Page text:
Alternatively, a client could insist on a fixed feature set and a fixed budget. In such Agile contracts, the feature set and the budget are predefined and cannot be changed. Since features cannot be dropped, the dev team will most likely need more time at the beginning of the engagement to clarify all the proposed features. Additionally, since all features are locked down at the beginning of the contract, the dev team must fulfill all requirements, regardless of how long it takes. You could expect the estimated timeline to change as the project progresses.

Rather than sacrificing important components of a project, however, development agencies have found more collaborative ways to price their work.

Building a digital product?

How clients and software teams can collaborate to ensure the success of fixed-bid Agile contracts

Fixed-price and Agile can exist simultaneously. The key is to redefine how we express the scope. Following are two ways to do this.

MoSCoW methodology

According to the MoSCoW methodology, not all features are equal—they should be broken down into “must haves,” “should haves,” “could haves,” and “won’t haves.”

The “must haves” and “should haves” are the features that align with higher level business goals, while “could haves” are simply nice-to-haves that may not be as important to the overall success of a project.

To ensure that the dev team can deliver the most important feature sets in the MVP, the client and the dev team should spend one to two weeks before the project officially kicks off to determine which feature sets are the most important to their business goals.

If the dev team has additional resources after completing all the “must haves” and “should haves,” they can then move onto the “could haves.” However, if there is no budget or time left after all “must haves” and “should haves” have been delivered, the “definition of done” would have been achieved, and the Agile contract would come to an end.

Fixed size of backlog to limit scope

Defining the size of the backlog as a means to limit the project scope upfront is another way to make a fixed-price contract compatible with the Agile methodology. This frees you from having to figure out every deliverable at the start.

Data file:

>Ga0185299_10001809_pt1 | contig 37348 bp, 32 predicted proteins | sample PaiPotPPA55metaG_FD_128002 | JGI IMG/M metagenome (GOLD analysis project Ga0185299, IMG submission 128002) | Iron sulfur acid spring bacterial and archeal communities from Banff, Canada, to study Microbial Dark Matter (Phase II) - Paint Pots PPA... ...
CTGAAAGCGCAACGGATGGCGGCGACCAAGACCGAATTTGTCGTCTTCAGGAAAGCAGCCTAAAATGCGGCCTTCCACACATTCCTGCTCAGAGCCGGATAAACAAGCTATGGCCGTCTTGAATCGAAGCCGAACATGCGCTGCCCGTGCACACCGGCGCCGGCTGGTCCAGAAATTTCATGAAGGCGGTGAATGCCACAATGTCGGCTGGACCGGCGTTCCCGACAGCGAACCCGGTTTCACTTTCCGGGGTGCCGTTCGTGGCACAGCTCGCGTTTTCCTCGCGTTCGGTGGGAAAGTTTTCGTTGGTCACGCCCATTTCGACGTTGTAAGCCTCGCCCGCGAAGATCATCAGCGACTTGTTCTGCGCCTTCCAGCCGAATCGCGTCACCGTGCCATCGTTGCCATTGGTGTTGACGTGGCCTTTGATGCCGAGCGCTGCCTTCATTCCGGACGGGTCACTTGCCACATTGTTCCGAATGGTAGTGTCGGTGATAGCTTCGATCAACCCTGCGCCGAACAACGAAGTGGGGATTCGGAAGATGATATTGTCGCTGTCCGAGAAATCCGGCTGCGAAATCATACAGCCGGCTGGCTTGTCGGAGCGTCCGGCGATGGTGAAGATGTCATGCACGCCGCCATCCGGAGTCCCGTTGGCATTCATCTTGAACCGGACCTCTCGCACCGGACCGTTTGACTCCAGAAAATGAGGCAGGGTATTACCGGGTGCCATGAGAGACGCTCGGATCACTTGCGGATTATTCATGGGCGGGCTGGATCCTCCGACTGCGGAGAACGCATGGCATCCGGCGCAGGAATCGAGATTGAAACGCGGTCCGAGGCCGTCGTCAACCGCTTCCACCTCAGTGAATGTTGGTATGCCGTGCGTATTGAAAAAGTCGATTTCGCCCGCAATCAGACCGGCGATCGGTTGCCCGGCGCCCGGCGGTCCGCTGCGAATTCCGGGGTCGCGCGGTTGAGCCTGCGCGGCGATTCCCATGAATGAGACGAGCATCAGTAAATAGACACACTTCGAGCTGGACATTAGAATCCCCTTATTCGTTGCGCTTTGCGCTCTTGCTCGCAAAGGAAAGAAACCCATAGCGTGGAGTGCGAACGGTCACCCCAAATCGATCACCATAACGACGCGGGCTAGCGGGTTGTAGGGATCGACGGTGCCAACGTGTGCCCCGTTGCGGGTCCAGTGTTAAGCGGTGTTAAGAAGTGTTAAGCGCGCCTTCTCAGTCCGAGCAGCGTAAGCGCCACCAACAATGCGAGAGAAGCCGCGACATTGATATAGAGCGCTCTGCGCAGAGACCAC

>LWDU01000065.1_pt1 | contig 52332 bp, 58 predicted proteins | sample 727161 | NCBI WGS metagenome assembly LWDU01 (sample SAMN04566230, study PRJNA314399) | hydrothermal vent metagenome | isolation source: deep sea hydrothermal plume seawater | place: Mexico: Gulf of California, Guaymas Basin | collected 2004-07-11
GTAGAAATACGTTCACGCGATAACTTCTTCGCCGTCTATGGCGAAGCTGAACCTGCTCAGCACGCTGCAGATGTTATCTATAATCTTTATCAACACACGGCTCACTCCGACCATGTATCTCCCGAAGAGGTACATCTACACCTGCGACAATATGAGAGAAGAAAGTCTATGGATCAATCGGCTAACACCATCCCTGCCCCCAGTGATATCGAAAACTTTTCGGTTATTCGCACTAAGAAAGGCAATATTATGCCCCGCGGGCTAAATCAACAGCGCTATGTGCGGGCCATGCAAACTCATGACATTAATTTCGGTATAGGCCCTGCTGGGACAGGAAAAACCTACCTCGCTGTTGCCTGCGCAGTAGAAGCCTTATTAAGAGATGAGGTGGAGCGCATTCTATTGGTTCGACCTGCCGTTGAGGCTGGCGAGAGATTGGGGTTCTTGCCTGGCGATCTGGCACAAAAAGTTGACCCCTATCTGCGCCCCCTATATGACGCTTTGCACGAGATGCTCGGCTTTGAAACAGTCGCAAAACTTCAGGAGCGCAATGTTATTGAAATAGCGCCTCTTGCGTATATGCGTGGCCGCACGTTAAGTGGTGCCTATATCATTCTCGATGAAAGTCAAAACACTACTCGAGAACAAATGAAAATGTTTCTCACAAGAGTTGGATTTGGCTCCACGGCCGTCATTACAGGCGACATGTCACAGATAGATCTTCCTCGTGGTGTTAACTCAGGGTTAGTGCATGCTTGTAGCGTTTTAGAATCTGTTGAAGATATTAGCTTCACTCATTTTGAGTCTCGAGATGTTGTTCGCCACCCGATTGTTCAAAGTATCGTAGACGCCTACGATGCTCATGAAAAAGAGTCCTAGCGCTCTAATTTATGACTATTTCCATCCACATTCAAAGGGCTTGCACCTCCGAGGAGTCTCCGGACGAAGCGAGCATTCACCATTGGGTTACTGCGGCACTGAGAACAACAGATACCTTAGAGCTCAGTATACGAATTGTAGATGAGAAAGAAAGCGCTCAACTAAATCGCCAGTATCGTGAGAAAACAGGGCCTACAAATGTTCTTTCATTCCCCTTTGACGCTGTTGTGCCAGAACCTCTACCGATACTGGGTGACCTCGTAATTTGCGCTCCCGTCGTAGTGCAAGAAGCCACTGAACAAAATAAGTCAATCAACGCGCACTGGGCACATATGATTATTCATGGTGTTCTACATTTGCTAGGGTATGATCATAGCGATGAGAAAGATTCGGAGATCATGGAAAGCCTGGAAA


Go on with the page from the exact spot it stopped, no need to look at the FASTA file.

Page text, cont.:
One of the biggest reasons why Agile software development projects experience scope creep is an ever-growing backlog of items to complete. To prevent the backlog from growing into a monster, the client and dev team should agree on a set size for the backlog. The size of the backlog can be defined by a set number of man-days (e.g. 30 man-days).

If the client would like to add new features or items into the backlog, the client would have to eliminate other items in exchange. This way, the size of the backlog would remain constant. This approach lets the Product Owner exchange more important features when needed.

Communicate early and often about priorities

While fixed-bid contracts are often considered incompatible with Agile practices, there are ways to ensure their feasibility.

You would do well to incorporate an early discovery workshop to make sure you and your dev team are aligned regarding your most important business goals and deliverables. Make sure to participate in every stage of the development process to continue to bring to light your priorities.

Project managers at VeryCreatives are skilled in navigating Agile development practices within the needs of your business. Talk to us about how we approach agreements that help our clients plan for scope, time, and budget.

After all, it’s not about the hours we put in but rather the value we deliver.

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Máté Várkonyi

Máté Várkonyi

Co-founder of VeryCreatives



Digital Product Agency